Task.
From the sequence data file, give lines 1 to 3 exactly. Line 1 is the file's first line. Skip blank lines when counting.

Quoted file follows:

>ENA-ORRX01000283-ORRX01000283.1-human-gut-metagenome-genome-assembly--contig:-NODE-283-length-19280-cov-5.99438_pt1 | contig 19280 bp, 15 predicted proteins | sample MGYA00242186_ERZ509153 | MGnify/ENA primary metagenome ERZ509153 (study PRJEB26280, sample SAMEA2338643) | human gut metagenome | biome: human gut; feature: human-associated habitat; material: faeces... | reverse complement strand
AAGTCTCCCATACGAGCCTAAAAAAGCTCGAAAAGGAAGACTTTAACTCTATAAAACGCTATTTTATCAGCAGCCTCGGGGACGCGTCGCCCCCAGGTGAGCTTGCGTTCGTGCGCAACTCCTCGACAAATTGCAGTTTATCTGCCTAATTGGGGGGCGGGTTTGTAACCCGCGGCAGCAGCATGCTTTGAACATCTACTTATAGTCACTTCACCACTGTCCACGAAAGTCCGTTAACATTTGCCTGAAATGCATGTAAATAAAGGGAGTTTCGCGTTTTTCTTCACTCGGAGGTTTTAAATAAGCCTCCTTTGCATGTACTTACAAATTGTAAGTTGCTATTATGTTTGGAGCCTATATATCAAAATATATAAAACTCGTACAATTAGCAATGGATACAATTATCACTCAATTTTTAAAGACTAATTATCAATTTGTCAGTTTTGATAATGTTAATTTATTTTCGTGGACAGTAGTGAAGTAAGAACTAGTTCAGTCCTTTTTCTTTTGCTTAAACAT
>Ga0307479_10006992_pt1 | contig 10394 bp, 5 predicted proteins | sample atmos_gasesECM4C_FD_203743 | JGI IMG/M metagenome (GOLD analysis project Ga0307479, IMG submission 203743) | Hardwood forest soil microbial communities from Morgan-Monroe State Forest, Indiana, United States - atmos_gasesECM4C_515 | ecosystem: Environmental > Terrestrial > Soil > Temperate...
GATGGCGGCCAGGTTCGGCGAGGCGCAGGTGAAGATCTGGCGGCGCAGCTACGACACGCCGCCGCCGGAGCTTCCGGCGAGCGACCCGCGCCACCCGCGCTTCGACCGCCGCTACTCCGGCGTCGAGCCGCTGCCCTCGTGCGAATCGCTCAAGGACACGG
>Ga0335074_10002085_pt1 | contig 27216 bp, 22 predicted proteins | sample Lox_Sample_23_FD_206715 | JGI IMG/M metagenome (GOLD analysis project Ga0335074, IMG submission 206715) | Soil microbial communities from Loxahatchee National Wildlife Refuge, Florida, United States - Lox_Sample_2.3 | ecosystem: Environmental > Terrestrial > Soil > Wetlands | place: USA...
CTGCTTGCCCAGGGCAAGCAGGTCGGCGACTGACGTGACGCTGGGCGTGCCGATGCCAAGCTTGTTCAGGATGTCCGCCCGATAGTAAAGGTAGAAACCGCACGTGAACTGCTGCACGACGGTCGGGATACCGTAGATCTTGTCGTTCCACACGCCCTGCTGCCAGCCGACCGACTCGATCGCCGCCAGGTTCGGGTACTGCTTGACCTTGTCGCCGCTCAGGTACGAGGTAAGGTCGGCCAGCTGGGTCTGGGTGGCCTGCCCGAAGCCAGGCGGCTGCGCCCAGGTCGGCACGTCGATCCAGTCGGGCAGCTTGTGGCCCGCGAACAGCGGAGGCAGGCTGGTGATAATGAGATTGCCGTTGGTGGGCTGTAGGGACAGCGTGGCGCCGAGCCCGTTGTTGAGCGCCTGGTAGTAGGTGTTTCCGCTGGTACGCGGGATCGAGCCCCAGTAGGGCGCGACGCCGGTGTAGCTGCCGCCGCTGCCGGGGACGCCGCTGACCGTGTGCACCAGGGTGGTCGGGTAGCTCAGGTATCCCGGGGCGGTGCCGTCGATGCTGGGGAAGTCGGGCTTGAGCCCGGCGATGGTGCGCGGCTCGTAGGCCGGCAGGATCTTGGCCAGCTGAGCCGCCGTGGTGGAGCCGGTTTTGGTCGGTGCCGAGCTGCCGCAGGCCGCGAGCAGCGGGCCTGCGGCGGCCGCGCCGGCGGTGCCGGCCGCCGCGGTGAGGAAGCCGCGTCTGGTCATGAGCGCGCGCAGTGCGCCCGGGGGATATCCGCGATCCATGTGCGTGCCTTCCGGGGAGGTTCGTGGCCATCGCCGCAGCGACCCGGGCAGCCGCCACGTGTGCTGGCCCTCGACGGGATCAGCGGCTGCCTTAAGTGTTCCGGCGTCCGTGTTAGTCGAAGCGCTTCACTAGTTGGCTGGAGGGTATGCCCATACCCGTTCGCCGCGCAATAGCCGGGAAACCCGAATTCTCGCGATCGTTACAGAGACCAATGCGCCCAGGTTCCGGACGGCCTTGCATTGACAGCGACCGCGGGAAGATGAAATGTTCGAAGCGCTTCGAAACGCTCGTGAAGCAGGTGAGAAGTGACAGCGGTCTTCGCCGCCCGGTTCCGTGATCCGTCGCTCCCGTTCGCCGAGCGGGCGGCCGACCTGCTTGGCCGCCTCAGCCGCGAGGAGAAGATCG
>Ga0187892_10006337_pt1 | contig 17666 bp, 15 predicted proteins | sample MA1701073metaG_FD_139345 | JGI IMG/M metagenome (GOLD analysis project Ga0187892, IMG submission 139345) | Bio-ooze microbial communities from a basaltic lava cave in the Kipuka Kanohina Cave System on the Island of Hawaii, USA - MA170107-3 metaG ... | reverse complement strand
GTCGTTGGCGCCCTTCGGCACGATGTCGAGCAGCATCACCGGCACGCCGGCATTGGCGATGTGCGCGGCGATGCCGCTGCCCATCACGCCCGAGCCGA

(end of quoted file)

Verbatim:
>ENA-ORRX01000283-ORRX01000283.1-human-gut-metagenome-genome-assembly--contig:-NODE-283-length-19280-cov-5.99438_pt1 | contig 19280 bp, 15 predicted proteins | sample MGYA00242186_ERZ509153 | MGnify/ENA primary metagenome ERZ509153 (study PRJEB26280, sample SAMEA2338643) | human gut metagenome | biome: human gut; feature: human-associated habitat; material: faeces... | reverse complement strand
AAGTCTCCCATACGAGCCTAAAAAAGCTCGAAAAGGAAGACTTTAACTCTATAAAACGCTATTTTATCAGCAGCCTCGGGGACGCGTCGCCCCCAGGTGAGCTTGCGTTCGTGCGCAACTCCTCGACAAATTGCAGTTTATCTGCCTAATTGGGGGGCGGGTTTGTAACCCGCGGCAGCAGCATGCTTTGAACATCTACTTATAGTCACTTCACCACTGTCCACGAAAGTCCGTTAACATTTGCCTGAAATGCATGTAAATAAAGGGAGTTTCGCGTTTTTCTTCACTCGGAGGTTTTAAATAAGCCTCCTTTGCATGTACTTACAAATTGTAAGTTGCTATTATGTTTGGAGCCTATATATCAAAATATATAAAACTCGTACAATTAGCAATGGATACAATTATCACTCAATTTTTAAAGACTAATTATCAATTTGTCAGTTTTGATAATGTTAATTTATTTTCGTGGACAGTAGTGAAGTAAGAACTAGTTCAGTCCTTTTTCTTTTGCTTAAACAT
>Ga0307479_10006992_pt1 | contig 10394 bp, 5 predicted proteins | sample atmos_gasesECM4C_FD_203743 | JGI IMG/M metagenome (GOLD analysis project Ga0307479, IMG submission 203743) | Hardwood forest soil microbial communities from Morgan-Monroe State Forest, Indiana, United States - atmos_gasesECM4C_515 | ecosystem: Environmental > Terrestrial > Soil > Temperate...